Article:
Building Your Power Team: Part 1

We have reiterated this on multiple occasions: success in U.S. real estate all depends on who you know. I don’t think any successful person can honestly say they made their accomplishments without the help of others. As I mentioned in previous posts, building your power team should be your first focus when deciding to invest in U.S. real estate.

It’s all about relationships

When Forbes wrote about building strong business relationships, they enforced that consistency is essential. They also provided three tips to get started in the right direction: ask the right questions, become a better listener, and master the follow up. We’ll talk more about asking the right questions when building your power team next week, which inevitably requires you to become a better listener to absorb the information you’re receiving. Mastering the follow up means making the right impression with the connections you are trying to make.

“Surprise them all together by not sending an email and give them a phone call,” says the article. “Be personable, memorable, and helpful and it doesn’t hurt to add a bit of humor to the mix.”

Also important to remember is that knowledge is power. Knowing exactly who should be on your team will make sure your investments are successful without a hassle.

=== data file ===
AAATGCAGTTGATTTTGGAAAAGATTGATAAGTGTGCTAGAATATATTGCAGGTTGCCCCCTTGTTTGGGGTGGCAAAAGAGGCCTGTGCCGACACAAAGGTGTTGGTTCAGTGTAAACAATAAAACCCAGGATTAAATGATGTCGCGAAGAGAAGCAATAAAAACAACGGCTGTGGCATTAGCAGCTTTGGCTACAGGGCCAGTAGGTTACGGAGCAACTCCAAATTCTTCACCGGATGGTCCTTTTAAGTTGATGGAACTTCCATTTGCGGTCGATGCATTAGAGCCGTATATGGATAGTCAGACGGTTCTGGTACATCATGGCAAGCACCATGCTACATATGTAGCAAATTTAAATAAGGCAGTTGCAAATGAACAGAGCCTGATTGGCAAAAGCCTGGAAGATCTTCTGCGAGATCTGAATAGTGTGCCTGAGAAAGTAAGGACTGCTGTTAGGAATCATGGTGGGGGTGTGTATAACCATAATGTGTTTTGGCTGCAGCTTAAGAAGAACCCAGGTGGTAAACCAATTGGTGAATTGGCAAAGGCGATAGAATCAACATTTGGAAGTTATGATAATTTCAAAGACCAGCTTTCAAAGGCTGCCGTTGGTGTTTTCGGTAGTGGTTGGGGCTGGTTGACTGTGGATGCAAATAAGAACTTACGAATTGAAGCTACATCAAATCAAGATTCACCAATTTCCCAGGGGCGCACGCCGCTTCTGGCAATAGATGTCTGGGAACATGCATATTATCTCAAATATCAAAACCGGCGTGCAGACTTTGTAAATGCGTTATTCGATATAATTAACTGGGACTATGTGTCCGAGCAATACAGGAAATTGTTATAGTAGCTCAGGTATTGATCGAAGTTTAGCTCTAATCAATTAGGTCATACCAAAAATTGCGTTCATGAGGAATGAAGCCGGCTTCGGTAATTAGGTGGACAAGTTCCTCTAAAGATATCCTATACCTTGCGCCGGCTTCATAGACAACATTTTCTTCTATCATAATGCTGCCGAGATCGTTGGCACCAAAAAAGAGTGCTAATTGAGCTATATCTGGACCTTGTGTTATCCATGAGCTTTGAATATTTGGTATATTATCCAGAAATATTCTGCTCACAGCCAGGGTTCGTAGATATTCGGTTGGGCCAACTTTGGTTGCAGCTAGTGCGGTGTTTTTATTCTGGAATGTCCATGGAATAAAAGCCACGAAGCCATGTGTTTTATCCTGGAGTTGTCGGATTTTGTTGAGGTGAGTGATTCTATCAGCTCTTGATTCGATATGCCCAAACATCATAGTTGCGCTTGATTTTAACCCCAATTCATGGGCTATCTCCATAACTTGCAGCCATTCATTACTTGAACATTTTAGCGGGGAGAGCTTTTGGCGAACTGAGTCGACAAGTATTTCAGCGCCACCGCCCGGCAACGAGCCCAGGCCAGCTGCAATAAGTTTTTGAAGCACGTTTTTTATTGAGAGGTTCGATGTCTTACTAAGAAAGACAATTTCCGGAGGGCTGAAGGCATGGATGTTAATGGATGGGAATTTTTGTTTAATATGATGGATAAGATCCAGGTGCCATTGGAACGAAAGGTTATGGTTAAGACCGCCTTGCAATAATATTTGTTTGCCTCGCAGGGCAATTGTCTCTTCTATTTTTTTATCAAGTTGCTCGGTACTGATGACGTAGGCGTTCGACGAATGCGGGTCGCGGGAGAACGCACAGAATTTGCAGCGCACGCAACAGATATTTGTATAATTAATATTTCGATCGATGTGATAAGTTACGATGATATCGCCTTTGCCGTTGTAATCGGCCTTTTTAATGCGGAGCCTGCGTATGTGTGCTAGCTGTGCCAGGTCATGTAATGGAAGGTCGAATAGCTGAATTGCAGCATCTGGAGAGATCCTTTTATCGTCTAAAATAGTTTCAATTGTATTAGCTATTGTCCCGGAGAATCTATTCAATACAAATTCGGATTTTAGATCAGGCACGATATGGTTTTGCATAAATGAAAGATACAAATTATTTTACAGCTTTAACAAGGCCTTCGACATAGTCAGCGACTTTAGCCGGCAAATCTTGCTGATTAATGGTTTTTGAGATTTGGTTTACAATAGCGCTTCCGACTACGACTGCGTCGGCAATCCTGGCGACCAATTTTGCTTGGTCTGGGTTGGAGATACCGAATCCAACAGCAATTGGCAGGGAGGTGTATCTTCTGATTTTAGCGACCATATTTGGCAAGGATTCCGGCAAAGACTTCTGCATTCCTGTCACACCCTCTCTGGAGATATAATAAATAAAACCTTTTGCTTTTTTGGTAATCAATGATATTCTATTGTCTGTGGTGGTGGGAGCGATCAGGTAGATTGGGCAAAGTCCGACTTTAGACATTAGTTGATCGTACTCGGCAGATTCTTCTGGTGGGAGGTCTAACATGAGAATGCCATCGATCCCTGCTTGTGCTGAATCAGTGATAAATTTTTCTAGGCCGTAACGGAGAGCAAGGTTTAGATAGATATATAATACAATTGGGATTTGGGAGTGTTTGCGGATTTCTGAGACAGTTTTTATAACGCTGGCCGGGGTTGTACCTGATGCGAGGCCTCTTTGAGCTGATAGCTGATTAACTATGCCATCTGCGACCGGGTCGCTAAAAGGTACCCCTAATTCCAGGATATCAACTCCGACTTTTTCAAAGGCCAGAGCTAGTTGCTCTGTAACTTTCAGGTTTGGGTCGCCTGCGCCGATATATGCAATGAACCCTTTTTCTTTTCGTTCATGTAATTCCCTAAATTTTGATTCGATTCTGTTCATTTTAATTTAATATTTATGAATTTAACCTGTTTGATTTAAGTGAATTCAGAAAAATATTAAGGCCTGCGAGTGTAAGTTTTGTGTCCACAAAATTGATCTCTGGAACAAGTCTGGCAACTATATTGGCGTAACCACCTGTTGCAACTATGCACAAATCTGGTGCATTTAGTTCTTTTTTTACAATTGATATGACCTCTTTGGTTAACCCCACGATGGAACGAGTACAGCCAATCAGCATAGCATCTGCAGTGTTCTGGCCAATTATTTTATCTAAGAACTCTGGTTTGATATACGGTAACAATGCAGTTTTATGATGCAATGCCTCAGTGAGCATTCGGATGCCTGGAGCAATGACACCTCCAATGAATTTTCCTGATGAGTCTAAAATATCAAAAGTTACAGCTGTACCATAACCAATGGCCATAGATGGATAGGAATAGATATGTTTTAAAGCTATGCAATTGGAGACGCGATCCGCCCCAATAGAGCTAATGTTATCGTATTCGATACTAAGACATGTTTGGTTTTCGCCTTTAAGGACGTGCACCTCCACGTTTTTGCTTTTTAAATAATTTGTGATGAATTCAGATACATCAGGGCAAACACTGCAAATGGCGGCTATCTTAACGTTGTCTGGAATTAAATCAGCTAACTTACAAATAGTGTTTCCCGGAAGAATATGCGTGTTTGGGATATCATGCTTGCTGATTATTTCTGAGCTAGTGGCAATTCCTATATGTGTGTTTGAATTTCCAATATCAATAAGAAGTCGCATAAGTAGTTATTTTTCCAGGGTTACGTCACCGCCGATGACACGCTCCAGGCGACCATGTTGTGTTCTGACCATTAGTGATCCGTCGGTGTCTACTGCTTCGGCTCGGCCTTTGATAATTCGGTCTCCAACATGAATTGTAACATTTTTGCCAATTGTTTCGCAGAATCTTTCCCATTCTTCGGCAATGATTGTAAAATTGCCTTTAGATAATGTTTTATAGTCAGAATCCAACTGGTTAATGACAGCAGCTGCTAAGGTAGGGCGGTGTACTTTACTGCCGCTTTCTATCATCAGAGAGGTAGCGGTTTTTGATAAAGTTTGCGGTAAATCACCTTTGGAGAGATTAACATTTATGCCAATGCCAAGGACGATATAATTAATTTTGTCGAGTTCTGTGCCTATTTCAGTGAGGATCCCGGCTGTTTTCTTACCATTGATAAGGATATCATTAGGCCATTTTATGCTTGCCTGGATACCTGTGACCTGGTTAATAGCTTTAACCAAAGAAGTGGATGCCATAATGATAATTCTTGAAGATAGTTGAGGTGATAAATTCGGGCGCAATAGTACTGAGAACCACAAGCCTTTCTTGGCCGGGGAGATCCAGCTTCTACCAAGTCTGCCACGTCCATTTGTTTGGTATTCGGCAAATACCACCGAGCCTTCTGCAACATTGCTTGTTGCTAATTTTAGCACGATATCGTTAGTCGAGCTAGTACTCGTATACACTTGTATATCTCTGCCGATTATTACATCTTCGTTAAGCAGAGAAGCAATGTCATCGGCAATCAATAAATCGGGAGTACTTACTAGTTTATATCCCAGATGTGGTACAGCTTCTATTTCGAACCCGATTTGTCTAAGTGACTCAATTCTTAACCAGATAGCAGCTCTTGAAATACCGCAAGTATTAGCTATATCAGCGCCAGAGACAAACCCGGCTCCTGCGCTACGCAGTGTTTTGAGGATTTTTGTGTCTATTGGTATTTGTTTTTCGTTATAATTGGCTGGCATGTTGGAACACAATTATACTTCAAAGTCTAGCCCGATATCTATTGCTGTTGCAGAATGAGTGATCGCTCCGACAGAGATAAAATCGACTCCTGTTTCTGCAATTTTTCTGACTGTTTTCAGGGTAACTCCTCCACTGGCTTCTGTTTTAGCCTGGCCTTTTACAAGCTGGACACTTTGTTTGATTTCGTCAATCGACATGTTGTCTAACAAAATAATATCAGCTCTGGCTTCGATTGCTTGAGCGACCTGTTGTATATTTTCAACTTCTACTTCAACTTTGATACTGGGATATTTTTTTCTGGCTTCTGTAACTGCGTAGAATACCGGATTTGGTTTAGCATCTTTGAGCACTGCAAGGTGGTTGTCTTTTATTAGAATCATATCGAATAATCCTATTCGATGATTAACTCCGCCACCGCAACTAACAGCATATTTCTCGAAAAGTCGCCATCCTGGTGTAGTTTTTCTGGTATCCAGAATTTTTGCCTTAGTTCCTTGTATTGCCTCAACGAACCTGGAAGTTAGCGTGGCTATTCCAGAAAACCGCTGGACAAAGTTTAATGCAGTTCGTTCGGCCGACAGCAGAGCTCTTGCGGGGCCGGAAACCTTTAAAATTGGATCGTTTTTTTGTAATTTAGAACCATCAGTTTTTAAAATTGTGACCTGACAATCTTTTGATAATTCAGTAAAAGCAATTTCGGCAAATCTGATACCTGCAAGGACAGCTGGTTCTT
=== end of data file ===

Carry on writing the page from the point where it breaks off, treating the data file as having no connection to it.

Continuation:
Making the team

Here is a simple breakdown of who should be on your team.

The title agent is the individual responsible for getting your title insurance. They help you close the deal and ensures everything is done properly during the transaction.

When you need something fixed on your properties or need to ensure your new acquisition is tenant-ready, you will need a contractor. The contractor gives you estimates and manages repairs.

The project manager is responsible for the coordination and completion of projects, meaning they set deadlines, allocates work to the team, and monitors the progress of the project.

Your property manager manages the daily operations of your commercial or residential U.S. real estate investments. They help you market your properties to minimize vacancies within a local market, negotiate rental agreements, collect rent, as well as respond to tenant requests and perform general maintenance on your properties. They can make or break your team.

Like I mentioned previously, knowledge is power. Next week, we will go through the other members of your U.S. real estate power team and tell you what kind of questions you need to ask to make sure you are getting the best of the best.

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